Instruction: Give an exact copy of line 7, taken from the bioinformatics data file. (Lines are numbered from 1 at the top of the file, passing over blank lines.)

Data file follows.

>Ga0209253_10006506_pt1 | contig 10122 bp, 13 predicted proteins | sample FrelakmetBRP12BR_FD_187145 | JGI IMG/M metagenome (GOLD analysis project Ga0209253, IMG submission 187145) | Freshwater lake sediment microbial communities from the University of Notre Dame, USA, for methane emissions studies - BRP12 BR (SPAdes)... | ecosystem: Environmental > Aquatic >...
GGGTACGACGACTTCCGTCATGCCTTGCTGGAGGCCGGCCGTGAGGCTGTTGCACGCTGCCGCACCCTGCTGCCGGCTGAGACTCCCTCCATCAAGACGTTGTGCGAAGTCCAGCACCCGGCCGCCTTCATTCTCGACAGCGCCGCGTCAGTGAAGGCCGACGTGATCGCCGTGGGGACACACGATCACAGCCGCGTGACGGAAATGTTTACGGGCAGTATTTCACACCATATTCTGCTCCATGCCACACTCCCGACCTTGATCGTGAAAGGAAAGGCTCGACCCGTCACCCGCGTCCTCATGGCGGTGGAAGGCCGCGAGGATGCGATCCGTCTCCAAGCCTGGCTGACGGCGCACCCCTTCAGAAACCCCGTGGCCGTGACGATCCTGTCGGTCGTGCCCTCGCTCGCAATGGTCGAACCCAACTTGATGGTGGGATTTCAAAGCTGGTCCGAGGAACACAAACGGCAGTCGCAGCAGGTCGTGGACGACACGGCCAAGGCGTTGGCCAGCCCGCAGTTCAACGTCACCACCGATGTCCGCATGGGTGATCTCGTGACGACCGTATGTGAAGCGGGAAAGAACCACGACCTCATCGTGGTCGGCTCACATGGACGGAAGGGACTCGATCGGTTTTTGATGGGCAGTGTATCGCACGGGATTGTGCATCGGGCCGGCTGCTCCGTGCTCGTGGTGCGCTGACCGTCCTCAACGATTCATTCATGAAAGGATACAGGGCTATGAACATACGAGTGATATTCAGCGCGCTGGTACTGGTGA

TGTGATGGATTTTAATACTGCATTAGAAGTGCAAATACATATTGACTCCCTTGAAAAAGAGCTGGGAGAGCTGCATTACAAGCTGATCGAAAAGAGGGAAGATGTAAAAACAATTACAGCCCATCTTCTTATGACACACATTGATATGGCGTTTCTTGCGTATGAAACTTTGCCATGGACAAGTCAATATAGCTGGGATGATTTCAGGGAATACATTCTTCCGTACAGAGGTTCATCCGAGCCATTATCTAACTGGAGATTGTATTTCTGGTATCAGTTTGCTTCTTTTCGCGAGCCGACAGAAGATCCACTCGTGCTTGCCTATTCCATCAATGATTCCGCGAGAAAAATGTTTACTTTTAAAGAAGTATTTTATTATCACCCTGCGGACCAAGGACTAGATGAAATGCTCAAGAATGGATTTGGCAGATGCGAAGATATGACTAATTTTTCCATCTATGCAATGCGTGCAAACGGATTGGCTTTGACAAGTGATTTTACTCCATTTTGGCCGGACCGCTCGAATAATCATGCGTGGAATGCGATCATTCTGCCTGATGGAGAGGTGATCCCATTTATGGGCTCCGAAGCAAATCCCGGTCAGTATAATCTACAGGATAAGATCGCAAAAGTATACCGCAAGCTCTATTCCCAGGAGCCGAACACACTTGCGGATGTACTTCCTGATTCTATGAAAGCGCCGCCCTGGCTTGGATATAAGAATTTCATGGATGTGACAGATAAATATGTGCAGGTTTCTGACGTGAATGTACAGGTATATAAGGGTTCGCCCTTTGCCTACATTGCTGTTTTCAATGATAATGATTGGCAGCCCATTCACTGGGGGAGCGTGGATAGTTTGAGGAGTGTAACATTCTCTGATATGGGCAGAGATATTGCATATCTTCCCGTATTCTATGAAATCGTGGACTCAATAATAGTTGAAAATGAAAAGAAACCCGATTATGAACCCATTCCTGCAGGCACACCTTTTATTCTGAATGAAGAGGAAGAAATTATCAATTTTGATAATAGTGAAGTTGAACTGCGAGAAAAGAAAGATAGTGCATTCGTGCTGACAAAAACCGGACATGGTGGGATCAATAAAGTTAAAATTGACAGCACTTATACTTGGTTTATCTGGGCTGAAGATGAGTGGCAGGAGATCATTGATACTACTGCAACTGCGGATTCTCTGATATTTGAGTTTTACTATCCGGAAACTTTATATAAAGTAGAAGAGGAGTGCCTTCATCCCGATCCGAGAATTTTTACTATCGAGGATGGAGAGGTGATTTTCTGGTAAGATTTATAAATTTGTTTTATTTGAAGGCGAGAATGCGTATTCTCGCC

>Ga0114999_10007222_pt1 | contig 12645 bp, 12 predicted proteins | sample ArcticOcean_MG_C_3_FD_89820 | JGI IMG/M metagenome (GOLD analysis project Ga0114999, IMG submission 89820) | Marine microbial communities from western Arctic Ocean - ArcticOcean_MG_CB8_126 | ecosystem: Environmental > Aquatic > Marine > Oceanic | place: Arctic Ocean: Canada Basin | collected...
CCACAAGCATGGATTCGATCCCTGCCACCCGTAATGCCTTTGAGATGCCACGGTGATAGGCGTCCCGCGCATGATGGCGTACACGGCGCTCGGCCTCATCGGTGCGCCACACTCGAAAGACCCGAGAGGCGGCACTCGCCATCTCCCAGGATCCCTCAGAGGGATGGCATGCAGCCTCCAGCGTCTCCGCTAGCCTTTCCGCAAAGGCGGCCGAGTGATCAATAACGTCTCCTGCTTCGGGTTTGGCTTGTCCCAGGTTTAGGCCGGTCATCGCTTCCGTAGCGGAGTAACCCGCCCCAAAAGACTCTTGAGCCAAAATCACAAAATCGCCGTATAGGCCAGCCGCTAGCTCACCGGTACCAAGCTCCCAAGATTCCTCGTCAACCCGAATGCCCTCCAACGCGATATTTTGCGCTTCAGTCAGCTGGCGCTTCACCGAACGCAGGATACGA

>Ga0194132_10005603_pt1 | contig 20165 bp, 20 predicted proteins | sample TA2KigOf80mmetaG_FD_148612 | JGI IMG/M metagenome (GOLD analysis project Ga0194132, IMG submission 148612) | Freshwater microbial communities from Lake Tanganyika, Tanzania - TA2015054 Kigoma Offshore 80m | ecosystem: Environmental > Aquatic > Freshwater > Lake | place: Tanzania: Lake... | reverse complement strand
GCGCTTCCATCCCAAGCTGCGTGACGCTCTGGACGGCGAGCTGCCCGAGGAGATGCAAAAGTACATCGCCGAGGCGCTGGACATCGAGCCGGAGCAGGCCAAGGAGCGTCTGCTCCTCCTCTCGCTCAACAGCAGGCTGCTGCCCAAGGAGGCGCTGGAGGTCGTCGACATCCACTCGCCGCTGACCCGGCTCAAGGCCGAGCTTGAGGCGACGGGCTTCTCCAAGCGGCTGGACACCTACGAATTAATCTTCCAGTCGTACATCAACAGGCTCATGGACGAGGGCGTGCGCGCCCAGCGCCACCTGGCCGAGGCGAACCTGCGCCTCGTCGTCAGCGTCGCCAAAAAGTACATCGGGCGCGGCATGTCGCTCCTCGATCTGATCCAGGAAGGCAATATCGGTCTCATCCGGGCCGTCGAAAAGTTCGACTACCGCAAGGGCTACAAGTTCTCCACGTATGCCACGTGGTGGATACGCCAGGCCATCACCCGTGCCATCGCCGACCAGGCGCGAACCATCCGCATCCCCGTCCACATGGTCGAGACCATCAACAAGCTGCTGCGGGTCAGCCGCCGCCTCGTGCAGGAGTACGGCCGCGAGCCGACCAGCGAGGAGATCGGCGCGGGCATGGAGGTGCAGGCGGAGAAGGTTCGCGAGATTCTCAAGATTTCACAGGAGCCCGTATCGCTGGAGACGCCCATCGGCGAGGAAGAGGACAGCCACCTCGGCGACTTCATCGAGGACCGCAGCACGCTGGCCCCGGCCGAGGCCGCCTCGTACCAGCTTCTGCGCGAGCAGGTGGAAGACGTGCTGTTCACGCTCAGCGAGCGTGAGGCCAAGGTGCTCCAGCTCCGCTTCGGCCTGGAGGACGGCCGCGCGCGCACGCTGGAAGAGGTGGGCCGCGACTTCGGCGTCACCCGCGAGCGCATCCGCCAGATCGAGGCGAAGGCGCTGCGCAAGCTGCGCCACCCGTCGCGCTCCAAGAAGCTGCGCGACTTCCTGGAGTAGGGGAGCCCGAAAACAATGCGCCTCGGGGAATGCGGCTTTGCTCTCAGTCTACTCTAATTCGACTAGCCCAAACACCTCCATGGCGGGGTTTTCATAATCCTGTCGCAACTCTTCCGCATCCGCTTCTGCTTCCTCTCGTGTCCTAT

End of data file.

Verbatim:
GCGCTTCCATCCCAAGCTGCGTGACGCTCTGGACGGCGAGCTGCCCGAGGAGATGCAAAAGTACATCGCCGAGGCGCTGGACATCGAGCCGGAGCAGGCCAAGGAGCGTCTGCTCCTCCTCTCGCTCAACAGCAGGCTGCTGCCCAAGGAGGCGCTGGAGGTCGTCGACATCCACTCGCCGCTGACCCGGCTCAAGGCCGAGCTTGAGGCGACGGGCTTCTCCAAGCGGCTGGACACCTACGAATTAATCTTCCAGTCGTACATCAACAGGCTCATGGACGAGGGCGTGCGCGCCCAGCGCCACCTGGCCGAGGCGAACCTGCGCCTCGTCGTCAGCGTCGCCAAAAAGTACATCGGGCGCGGCATGTCGCTCCTCGATCTGATCCAGGAAGGCAATATCGGTCTCATCCGGGCCGTCGAAAAGTTCGACTACCGCAAGGGCTACAAGTTCTCCACGTATGCCACGTGGTGGATACGCCAGGCCATCACCCGTGCCATCGCCGACCAGGCGCGAACCATCCGCATCCCCGTCCACATGGTCGAGACCATCAACAAGCTGCTGCGGGTCAGCCGCCGCCTCGTGCAGGAGTACGGCCGCGAGCCGACCAGCGAGGAGATCGGCGCGGGCATGGAGGTGCAGGCGGAGAAGGTTCGCGAGATTCTCAAGATTTCACAGGAGCCCGTATCGCTGGAGACGCCCATCGGCGAGGAAGAGGACAGCCACCTCGGCGACTTCATCGAGGACCGCAGCACGCTGGCCCCGGCCGAGGCCGCCTCGTACCAGCTTCTGCGCGAGCAGGTGGAAGACGTGCTGTTCACGCTCAGCGAGCGTGAGGCCAAGGTGCTCCAGCTCCGCTTCGGCCTGGAGGACGGCCGCGCGCGCACGCTGGAAGAGGTGGGCCGCGACTTCGGCGTCACCCGCGAGCGCATCCGCCAGATCGAGGCGAAGGCGCTGCGCAAGCTGCGCCACCCGTCGCGCTCCAAGAAGCTGCGCGACTTCCTGGAGTAGGGGAGCCCGAAAACAATGCGCCTCGGGGAATGCGGCTTTGCTCTCAGTCTACTCTAATTCGACTAGCCCAAACACCTCCATGGCGGGGTTTTCATAATCCTGTCGCAACTCTTCCGCATCCGCTTCTGCTTCCTCTCGTGTCCTAT